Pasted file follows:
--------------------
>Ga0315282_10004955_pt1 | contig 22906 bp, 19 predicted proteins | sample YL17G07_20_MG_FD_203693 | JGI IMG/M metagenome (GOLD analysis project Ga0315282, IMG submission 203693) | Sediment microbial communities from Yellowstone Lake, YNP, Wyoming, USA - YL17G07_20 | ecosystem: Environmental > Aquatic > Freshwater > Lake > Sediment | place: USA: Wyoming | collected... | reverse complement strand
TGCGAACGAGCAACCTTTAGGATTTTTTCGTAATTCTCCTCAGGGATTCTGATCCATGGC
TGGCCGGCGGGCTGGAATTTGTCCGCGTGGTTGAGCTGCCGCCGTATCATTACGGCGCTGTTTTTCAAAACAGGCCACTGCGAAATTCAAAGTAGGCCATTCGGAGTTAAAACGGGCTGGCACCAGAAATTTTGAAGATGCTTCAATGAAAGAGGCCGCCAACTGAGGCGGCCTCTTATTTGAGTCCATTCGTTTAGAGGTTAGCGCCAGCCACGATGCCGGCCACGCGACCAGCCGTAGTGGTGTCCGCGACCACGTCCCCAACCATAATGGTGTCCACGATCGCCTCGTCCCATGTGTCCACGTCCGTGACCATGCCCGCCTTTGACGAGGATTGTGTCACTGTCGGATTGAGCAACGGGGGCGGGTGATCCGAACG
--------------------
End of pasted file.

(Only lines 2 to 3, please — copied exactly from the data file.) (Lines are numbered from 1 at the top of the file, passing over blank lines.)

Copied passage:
TGCGAACGAGCAACCTTTAGGATTTTTTCGTAATTCTCCTCAGGGATTCTGATCCATGGC
TGGCCGGCGGGCTGGAATTTGTCCGCGTGGTTGAGCTGCCGCCGTATCATTACGGCGCTGTTTTTCAAAACAGGCCACTGCGAAATTCAAAGTAGGCCATTCGGAGTTAAAACGGGCTGGCACCAGAAATTTTGAAGATGCTTCAATGAAAGAGGCCGCCAACTGAGGCGGCCTCTTATTTGAGTCCATTCGTTTAGAGGTTAGCGCCAGCCACGATGCCGGCCACGCGACCAGCCGTAGTGGTGTCCGCGACCACGTCCCCAACCATAATGGTGTCCACGATCGCCTCGTCCCATGTGTCCACGTCCGTGACCATGCCCGCCTTTGACGAGGATTGTGTCACTGTCGGATTGAGCAACGGGGGCGGGTGATCCGAACG